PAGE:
Black Dog


“I am in that temper that if I were under water I would scarcely kick to come to the top.” 
I heard Churchill had called it canine.
It woke me just this morning, soft nose pushed
to my sleepy cheek, breath shuttling down
my cool neck: my faithful black dog.
His tail clubbed me all shades of violet.
The sun disc-sawed me in half.
He follows me to the kitchen.
Here he comes, his wolfish shape
gleaming like polished jet. I stoop over
my coffee, hiss at him to shoo.
My voice is thick as seafoam
and the silly dog is deaf;
his dumb tongue a huge slab of mauve,
searching my hand like a rodent.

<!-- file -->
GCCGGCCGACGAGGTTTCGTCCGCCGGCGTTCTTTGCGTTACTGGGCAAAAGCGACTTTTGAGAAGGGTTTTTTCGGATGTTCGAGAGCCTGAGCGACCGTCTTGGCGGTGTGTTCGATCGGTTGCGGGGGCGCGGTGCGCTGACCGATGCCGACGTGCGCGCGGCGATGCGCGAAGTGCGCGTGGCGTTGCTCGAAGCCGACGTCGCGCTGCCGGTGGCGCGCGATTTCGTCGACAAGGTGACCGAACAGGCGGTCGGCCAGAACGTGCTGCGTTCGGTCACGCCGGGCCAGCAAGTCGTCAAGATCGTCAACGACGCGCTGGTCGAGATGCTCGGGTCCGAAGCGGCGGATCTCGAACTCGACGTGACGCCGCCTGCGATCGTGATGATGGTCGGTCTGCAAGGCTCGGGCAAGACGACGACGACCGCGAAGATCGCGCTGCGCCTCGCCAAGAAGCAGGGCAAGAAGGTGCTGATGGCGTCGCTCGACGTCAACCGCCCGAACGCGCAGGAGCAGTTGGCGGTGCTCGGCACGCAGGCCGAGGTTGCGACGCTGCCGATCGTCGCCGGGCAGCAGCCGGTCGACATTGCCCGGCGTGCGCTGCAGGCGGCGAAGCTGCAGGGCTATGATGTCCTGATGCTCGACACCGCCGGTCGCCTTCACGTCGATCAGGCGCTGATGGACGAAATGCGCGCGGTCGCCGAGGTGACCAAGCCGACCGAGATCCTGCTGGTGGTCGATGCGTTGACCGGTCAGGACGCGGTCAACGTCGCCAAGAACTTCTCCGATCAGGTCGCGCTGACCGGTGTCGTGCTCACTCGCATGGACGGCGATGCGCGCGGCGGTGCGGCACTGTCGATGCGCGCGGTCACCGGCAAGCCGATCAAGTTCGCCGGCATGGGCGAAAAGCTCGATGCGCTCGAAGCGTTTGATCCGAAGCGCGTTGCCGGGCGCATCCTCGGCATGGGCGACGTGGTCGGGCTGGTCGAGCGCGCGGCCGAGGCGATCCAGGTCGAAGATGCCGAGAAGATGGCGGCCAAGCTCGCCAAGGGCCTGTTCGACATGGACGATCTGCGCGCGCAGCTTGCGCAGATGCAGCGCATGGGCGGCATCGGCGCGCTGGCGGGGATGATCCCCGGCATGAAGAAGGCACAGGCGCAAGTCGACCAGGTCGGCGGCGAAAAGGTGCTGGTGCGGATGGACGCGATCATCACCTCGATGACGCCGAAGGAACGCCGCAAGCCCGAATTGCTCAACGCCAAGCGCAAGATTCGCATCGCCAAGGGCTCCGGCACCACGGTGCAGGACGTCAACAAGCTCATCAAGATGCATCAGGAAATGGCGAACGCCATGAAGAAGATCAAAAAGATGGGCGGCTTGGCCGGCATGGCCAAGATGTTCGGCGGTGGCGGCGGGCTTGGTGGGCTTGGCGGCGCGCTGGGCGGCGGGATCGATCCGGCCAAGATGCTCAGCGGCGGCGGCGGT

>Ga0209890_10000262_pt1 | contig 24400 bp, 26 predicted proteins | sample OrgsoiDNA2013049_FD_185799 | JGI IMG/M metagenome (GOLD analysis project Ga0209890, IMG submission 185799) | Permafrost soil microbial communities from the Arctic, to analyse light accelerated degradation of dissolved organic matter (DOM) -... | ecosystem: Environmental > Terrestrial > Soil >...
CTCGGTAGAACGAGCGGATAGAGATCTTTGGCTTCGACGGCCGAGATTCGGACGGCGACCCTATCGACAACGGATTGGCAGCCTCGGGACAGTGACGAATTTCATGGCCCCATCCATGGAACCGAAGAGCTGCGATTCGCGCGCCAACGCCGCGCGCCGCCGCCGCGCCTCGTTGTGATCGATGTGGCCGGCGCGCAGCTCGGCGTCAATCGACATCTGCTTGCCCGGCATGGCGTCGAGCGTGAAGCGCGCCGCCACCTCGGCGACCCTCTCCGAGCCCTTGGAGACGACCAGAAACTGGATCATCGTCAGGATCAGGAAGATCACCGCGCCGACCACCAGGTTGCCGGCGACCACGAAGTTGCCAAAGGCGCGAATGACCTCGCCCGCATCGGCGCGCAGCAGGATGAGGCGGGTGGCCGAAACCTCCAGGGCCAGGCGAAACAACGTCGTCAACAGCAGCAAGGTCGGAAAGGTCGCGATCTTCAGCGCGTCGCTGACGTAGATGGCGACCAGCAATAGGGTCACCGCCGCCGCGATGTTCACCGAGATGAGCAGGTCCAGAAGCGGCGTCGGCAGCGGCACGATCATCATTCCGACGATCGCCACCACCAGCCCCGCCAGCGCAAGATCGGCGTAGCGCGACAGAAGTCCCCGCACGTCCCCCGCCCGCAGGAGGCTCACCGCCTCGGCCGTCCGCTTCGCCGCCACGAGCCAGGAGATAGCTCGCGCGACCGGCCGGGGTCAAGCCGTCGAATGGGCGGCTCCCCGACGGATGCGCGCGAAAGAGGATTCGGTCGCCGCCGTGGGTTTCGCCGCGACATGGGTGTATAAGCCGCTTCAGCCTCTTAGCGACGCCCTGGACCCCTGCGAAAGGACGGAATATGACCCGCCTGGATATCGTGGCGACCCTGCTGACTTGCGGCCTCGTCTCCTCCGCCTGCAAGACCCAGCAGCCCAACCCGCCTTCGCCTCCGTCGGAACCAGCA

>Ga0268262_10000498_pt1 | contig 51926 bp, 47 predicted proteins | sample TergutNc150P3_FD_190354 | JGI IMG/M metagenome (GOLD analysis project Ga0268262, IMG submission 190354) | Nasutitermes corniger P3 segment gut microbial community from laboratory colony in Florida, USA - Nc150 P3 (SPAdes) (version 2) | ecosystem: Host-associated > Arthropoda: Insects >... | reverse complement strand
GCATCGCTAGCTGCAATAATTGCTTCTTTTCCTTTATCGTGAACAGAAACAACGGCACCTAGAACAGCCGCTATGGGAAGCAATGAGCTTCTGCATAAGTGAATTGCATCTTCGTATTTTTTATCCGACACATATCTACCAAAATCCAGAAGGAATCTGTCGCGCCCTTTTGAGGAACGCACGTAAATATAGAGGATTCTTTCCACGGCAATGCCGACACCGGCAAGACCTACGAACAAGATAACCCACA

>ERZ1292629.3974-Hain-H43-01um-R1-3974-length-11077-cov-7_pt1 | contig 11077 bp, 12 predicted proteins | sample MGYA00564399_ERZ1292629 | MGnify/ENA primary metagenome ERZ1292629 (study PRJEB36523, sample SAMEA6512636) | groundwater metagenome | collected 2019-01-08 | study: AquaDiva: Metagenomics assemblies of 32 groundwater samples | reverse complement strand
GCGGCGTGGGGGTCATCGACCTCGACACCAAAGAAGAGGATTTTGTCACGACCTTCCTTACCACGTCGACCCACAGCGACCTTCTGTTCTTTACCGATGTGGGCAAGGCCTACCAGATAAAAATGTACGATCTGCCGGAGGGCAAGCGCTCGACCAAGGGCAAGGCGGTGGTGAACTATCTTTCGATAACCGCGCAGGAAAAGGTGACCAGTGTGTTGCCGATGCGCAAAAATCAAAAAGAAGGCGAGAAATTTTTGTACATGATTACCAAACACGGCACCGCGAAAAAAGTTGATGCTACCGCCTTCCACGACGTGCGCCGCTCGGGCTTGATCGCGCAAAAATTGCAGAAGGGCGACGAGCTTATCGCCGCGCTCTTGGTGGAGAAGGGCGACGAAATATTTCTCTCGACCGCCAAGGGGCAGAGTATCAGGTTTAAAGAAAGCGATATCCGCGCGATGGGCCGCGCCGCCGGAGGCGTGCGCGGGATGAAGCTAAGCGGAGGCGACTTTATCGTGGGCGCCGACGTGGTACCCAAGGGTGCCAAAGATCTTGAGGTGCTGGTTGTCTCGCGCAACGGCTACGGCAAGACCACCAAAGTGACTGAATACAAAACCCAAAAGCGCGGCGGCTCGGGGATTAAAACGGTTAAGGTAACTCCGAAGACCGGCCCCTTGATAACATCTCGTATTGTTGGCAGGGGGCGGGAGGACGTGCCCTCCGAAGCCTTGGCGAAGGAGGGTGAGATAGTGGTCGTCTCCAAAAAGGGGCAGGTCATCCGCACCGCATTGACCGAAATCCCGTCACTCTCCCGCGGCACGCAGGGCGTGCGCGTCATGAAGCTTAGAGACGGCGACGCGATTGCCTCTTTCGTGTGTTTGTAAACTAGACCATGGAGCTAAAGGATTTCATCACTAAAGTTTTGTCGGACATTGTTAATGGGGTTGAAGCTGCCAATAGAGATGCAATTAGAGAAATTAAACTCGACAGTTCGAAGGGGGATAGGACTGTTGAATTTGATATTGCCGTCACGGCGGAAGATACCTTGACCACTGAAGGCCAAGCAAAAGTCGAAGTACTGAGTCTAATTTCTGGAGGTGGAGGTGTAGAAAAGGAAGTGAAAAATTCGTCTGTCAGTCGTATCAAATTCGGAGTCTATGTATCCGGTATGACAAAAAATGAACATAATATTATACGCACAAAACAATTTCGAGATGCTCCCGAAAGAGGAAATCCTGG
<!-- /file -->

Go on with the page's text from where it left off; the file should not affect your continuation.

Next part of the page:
When milk won’t do, he loves the salt of rivers.
His rough tongue batters my eye.
Wherever I go, he follows.
At office desks, restaurant booths,
hunched in the seat of a taxi,
my faithful dog sniffs out my bones.
When lovers come, he turns possessive.
I wriggle free from their fingers,
stop them kissing the sides of my jaw.
They leave when I talk to the papered wall
and tell them the guard dog is snarling.
I grieve when their footsteps have died.
I go to bed at odd hours
to watch the small pulse of blue time.
When sleep stands me up for the zero moon,
the dog strikes me down with his paw. 

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